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Column: Look at life’s interruptions as moments of special grace


by Archbishop Joseph F. Naumann

Last week, I wrote about my experience this past June during a flight delay at Chicago’s O’Hare Airport.

I related that, after the cancellation of my flight, I was standing in a long line at a service center. There, a man in front began screaming profanities because of his exasperation with the situation. He had evidently spent the better part of the day in the airport and he feared that he was going to be spending the night there as well. Everyone in the line could sympathize with his frustration. Yet, the way that he chose to vent his anger was embarrassing and, frankly, a bit scary.

A woman, who stood a few people ahead of me in the line, invited me to switch places with her. I was touched by her kindness and thanked her for her kind offer, but encouraged her to stay where she was. She told me that she was not Catholic, but an Orthodox Christian. She obviously was a woman of deep faith. She had a great respect for the Catholic Church and the priesthood. She kept insisting that we switch places in line.

As a result of our conversation, the man in front of me, who a few moments before had exploded in anger, was now aware that a Catholic bishop had been standing behind him all this time. He began to blush. He introduced himself to me. He told me that his father was a very good Catholic. This was a way of signaling that he was probably not very faithful in his own practice of the faith.

He actually called his father on his cell phone and told him that he was standing next to the archbishop of Kansas City. He told his dad that he needed to go to confession. His whole demeanor had completely changed. He was joking and laughing. It was obvious that he was now painfully aware of how foolish his previous behavior had been. His plight had not changed, but his attitude had been transformed.

I encouraged the man, who only a few moments before had been so angry I was afraid even to attempt to engage him in a conversation, to follow his father’s example and get more engaged with the church. He acknowledged that he really needed and wanted to do so. He thanked me for taking time to talk with him.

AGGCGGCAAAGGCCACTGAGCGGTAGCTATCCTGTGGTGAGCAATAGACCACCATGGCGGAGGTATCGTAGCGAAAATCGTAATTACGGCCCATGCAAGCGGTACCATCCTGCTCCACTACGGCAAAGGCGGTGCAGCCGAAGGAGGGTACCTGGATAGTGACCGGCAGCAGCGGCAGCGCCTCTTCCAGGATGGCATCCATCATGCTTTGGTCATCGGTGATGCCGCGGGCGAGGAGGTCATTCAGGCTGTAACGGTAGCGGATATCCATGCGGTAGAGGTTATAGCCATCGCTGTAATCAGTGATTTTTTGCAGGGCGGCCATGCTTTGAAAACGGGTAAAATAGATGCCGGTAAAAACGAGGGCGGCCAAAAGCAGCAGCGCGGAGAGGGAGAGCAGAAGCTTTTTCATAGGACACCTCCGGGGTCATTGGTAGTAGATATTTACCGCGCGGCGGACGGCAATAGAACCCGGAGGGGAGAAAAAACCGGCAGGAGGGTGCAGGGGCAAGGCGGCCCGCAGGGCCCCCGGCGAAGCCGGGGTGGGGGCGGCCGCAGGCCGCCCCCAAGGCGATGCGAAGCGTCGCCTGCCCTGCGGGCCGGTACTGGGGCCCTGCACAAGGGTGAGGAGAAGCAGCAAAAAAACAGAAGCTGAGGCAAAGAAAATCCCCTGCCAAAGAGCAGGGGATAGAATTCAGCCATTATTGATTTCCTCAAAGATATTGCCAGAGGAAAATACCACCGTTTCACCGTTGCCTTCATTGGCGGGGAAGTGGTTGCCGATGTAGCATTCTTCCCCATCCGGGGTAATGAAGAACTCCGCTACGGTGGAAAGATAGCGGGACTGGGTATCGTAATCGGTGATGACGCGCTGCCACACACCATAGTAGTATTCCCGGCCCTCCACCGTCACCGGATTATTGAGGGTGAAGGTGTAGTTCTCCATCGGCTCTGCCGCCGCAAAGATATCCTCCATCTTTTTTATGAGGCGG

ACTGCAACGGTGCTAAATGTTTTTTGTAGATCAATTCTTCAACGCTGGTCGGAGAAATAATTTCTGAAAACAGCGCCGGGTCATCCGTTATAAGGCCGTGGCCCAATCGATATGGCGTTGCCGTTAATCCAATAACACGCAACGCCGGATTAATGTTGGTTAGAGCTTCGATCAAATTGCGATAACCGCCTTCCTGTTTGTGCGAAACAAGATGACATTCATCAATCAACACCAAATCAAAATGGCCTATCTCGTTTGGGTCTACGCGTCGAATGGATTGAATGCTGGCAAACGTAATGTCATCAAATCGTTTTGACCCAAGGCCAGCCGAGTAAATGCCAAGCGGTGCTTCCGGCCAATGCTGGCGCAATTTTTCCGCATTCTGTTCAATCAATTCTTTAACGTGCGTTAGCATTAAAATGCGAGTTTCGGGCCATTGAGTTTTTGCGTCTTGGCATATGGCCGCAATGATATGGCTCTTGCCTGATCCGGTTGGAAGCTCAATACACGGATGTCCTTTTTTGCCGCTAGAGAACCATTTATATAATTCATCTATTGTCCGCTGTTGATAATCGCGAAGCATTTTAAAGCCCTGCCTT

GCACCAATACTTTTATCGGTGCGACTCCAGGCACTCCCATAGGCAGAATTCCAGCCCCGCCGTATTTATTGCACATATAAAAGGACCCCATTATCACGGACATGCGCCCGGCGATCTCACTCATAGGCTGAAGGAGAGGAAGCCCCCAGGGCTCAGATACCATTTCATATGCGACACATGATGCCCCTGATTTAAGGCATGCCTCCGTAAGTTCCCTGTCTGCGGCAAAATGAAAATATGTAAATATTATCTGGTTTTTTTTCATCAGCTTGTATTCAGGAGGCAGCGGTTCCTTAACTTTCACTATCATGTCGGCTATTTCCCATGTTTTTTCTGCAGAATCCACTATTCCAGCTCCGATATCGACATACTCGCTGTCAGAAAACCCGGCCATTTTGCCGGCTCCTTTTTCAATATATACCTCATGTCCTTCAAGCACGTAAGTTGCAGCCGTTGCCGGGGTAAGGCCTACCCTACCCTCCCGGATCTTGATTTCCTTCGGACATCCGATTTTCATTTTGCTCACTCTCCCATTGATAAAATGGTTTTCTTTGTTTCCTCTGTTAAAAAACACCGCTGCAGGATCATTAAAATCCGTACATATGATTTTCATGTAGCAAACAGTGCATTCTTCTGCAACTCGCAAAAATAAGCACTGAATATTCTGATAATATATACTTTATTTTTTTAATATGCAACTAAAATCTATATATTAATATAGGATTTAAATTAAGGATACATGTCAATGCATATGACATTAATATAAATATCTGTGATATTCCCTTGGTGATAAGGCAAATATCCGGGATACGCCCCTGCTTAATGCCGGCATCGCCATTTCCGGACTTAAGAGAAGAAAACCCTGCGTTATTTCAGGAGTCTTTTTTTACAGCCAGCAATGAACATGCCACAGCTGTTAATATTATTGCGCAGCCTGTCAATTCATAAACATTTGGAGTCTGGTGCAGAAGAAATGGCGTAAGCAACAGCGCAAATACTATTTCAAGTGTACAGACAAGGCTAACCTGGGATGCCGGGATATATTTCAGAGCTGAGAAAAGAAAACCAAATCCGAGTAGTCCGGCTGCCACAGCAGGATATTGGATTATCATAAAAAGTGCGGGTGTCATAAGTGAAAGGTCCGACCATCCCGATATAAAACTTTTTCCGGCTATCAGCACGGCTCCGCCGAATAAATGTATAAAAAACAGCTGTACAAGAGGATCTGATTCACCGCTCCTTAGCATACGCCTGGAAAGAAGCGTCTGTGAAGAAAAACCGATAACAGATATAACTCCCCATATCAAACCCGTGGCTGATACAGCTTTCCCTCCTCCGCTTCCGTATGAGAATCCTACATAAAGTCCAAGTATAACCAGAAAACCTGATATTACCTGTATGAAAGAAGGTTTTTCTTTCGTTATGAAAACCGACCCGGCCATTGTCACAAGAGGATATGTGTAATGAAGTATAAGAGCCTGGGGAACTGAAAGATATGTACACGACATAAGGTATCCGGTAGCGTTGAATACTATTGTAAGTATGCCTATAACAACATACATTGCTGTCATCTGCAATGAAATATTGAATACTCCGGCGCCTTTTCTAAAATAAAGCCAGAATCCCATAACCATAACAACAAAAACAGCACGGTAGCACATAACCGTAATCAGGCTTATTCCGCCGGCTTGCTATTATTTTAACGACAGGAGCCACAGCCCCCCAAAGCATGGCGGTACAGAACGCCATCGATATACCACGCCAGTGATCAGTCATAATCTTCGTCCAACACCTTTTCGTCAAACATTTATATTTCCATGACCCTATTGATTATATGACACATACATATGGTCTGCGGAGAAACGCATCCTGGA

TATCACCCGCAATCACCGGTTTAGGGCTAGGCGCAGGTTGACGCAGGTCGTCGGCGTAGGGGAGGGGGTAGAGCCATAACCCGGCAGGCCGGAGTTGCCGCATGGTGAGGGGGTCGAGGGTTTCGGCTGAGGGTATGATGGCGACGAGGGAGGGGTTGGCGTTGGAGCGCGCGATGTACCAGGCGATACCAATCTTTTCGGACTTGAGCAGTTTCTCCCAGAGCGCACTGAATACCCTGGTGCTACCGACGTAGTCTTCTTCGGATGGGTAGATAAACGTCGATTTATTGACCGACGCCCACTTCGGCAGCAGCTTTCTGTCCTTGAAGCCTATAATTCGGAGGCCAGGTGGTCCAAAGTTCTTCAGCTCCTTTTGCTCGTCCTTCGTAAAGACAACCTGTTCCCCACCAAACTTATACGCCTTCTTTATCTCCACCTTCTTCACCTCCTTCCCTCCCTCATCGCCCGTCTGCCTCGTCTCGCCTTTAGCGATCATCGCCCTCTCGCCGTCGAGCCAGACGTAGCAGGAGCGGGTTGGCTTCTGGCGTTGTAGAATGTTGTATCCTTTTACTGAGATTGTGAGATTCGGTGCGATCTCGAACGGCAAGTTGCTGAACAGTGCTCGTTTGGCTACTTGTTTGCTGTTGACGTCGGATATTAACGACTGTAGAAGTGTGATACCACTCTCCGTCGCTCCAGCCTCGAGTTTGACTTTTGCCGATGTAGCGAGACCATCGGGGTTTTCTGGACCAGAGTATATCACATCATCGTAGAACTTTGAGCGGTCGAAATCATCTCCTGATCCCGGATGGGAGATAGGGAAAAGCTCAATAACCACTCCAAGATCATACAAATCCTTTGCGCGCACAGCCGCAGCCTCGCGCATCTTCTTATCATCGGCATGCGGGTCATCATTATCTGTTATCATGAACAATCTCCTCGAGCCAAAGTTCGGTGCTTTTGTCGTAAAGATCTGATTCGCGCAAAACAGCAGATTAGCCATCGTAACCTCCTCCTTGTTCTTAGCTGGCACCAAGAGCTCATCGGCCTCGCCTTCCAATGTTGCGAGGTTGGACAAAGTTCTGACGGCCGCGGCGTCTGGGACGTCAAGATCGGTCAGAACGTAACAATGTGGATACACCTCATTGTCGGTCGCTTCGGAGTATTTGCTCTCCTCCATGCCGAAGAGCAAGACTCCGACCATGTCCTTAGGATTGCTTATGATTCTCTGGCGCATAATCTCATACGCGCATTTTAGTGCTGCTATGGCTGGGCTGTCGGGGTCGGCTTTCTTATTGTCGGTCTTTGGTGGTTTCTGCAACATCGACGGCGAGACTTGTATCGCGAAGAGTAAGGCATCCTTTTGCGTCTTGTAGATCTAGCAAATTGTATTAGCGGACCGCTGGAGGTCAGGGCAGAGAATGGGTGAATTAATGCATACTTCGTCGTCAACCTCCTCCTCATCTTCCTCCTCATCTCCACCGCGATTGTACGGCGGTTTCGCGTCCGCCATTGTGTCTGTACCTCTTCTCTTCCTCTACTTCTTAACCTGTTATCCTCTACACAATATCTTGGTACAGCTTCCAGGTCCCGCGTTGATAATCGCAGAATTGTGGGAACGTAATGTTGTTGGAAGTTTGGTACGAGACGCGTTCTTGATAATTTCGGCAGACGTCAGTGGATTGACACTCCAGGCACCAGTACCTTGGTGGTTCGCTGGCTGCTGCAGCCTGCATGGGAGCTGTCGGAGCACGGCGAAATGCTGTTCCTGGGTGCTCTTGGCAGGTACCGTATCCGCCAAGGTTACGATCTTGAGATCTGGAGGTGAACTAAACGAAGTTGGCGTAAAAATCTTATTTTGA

Also in the line was a young woman with a baby in a stroller. She entered into the conversation. She told me that she had flown from Tel Aviv, Israel. She was trying to get to St. Louis to be in the wedding party of her cousin. She wanted me to know how touched she, as a young Jewish woman, had been by Pope Benedict’s recent visit to the Holy Land. Suddenly, I was in the midst of this beautiful, mini-interfaith exchange.

The kind gesture of the woman who wanted to advance me in line had sparked a whole series of conversations. We had become a little community, trying to help and encourage each other to make the best of an adverse situation.

It occurred to me that if all of our flights had gone according to plan, we would not be having these conversations. It made me aware of the power of a random act of kindness by one person to change a frustrating circumstance into a moment of grace.

Though I had not succumbed to screaming profanities like the man in front of me, I had been very frustrated with the inconvenience of my situation. Now, it became clear to me that God was using this small adversity to provide me with the inspiration of the kindness and generosity of the Orthodox woman, as well as several opportunities in a small way to minister to my fellow travelers.

It has been my experience that God seems to have a preference for using life’s interruptions oftentimes as moments of special grace. If your plans get interrupted this week, I encourage you to be open and alert to how God may be trying to touch you with his grace in the most unexpected ways.

About the author

Archbishop Joseph Naumann

Joseph F. Naumann is the archbishop for the Archdiocese of Kansas City in Kansas.

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